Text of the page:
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May 2023 Oakville real estate update - bidding wars continue

Erda Estremera on Unsplash
Erda Estremera on Unsplash

May 2023 sales in Oakville saw 14 per cent more detached homes sold than in May 2022. Buyers continued to find themselves in bidding wars having to make quick decisions on what is often their largest asset. As the presidents of both the Toronto Real Estate Board and Oakville Milton District Real Estate Board clearly indicate prices are being pushed by a lack of supply.

"If we don't quickly see housing supply catch up to population growth, the economic development of our region will be hampered as people and businesses look elsewhere to live and invest,” said Toronto Regional Real Estate Board (TRREB) President Paul Baron.

GTA Update

Across the GTA, owners sold 9,012 (or 1,749 more properties) in May 2023 than in  2022, a 24.1% increase. Over the same period, GTA property values decreased by 1.1% to $1,196,101, down $14,271 but up by 3.7% from April. This marks the fourth consecutive month of increasing prices. 

Since January, home prices have risen just under 15%, slowly approaching May 2022 values.

"Renewed competition between buyers is once again shining the spotlight on the persistent lack of listings and the resulting impact on affordability," continued Mercer.

Oakville Update

During the last month, sellers in Oakville listed 565 properties and sold 327, up by 31 from April. Available inventory declined to 2.4 months, unchanged from April.

The average residential property sold for $1.554 million, down $26,000 from April; a sale took 19 days, a decrease of a week from April.

Buyers, on average, were paying 103% of the listed price, up 2% from April and the second month that buyers, on average, continued paying more than listed prices. 

"The sales numbers remained consistent with previous years, but the number of new listings was down significantly - putting upwards pressure on pricing and resulting in many multiple-offer situations across the region,” says OMDREB President Hunter Obee.

Year-over-year home prices

A typical residential property in Oakville now costs $1.486 million, which has dropped by 1.3% since May 2022 but is up $43,000 from April 2023. An average detached home price is $1.954 million, up 0.66% and up $82,000 from the previous month. 

An attached home is $1.238 million, down 0.44% from a year ago. A townhouse will run you 3.11% more at $954,100. A condominium apartment costs $671,600 - down 13.39% from last year and up from the previous month by $6,000. Apartments were the last form of housing to be affected by mortgage rate increases, so they will likely be last to recover.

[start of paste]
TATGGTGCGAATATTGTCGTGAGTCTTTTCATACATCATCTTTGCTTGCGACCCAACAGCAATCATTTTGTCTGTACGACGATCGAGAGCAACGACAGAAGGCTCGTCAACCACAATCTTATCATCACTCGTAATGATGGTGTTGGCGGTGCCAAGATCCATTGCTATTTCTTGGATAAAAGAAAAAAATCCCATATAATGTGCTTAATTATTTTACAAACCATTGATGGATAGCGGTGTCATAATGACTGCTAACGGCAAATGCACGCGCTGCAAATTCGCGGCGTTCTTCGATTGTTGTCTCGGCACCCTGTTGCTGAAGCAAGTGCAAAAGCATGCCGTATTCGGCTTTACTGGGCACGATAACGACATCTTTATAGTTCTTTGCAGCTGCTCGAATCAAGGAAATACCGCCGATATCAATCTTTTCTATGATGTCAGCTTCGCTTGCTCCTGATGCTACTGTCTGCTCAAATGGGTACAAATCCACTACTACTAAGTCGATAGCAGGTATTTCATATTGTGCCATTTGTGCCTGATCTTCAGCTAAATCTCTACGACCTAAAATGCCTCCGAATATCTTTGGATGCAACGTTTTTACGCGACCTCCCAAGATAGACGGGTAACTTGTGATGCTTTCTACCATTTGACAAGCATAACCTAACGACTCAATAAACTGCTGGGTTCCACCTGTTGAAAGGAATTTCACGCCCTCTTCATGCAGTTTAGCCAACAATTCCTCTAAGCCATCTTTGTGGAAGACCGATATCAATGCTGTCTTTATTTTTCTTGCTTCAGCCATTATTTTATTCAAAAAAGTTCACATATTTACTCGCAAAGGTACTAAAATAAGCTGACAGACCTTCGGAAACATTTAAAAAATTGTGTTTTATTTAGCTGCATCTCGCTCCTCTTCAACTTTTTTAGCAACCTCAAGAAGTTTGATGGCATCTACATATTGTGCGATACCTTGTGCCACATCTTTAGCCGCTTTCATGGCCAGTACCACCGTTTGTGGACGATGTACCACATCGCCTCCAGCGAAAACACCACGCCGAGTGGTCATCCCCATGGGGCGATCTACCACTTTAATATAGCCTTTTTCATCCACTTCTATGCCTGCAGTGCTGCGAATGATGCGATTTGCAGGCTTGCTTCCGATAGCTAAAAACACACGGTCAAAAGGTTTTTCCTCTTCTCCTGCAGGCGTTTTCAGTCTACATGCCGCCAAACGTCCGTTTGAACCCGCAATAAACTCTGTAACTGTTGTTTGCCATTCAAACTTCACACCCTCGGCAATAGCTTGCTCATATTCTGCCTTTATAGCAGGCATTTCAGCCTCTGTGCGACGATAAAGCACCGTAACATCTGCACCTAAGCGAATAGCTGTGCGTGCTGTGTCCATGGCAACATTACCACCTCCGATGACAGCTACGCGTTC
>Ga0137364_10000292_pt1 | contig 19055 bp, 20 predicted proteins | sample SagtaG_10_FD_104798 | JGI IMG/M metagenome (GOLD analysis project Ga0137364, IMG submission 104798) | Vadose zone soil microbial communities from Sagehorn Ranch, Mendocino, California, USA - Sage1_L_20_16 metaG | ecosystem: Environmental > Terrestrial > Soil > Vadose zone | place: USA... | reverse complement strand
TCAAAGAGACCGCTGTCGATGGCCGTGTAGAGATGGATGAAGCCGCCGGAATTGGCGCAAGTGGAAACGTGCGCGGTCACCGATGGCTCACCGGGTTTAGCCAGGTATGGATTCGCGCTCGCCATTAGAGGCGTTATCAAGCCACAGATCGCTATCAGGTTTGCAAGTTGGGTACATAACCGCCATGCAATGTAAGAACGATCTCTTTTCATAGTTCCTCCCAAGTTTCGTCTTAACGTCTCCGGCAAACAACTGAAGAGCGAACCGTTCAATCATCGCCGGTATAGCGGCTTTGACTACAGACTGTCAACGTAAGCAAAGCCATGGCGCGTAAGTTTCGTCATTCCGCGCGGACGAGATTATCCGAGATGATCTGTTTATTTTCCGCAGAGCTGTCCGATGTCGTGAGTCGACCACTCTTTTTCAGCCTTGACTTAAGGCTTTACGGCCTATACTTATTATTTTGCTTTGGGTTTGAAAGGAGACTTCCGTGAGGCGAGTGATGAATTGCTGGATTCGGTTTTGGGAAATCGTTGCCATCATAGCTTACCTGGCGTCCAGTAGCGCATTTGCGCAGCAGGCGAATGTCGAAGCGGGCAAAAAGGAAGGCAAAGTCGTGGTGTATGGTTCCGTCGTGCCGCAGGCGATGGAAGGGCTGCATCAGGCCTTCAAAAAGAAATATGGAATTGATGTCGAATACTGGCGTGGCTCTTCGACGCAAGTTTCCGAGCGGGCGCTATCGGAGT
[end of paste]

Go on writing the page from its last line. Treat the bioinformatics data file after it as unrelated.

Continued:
May 2023 Oakville residential real estate statistics
Type Units Sold Median Price % LP to SP DOM
Detached 166 $1,870,000.00 103% 9
Semi-Detached 12 $1,278,500.00 105% 7
Link 1 $1,338,000.00 107% 1
Condo Apartment 66 $675,000.00 98% 28
Town House - Condo 30 $940,500.00 104% 15
Town House - Freehold 52 $1,262,500.00 106% 11

DOM - total days a property is for sale; % LP to SP - the percentage difference between the list price and the sold price.

The best 5-year fixed-rate insured mortgage is 4.49%, which increased by 0.25% from the April real estate update. However, a 3-year variable rate is available at 5.85%, up 1.21%. Last month we indicated that most banks were counting on the Bank of Canada to drop its lending rate; that proved wrong as they increased it by a quarter of a point to 4.75%. Betting on what the Bank of Canada will do to bring inflation rates down, regardless of the impact on individuals, is not advisable. 

Bank of Canada's Tiff Macklem increased the Bank of Canada rate as the Consumer Price Index (CPI) increased modestly to 4.4% or 0.1%. It peaked at 8.1% in June 2022. This modest increase caused Macklem to bump up lending rates by 0.25% to 4.75% as he is determined to bring inflation back down to 2%.

“The demand for ownership housing has picked up markedly in recent months. Many homebuyers have recalibrated their housing needs in the face of higher borrowing costs and are moving back into the market. In addition, strong rent growth and record population growth on the back of immigration have also supported increased home sales. The supply of listings hasn't kept up with sales, so we have seen upward pressure on selling prices during the spring,” said TRREB Chief Market Analyst Jason Mercer.

The recent increase in mortgage rates as a result of the Bank of Canada's decision to once again use its lending rate as its primary tool to decrease demand and slow inflation appears at odds with TREB president's comments that if supply doesn't increase, the region may be negatively impacted.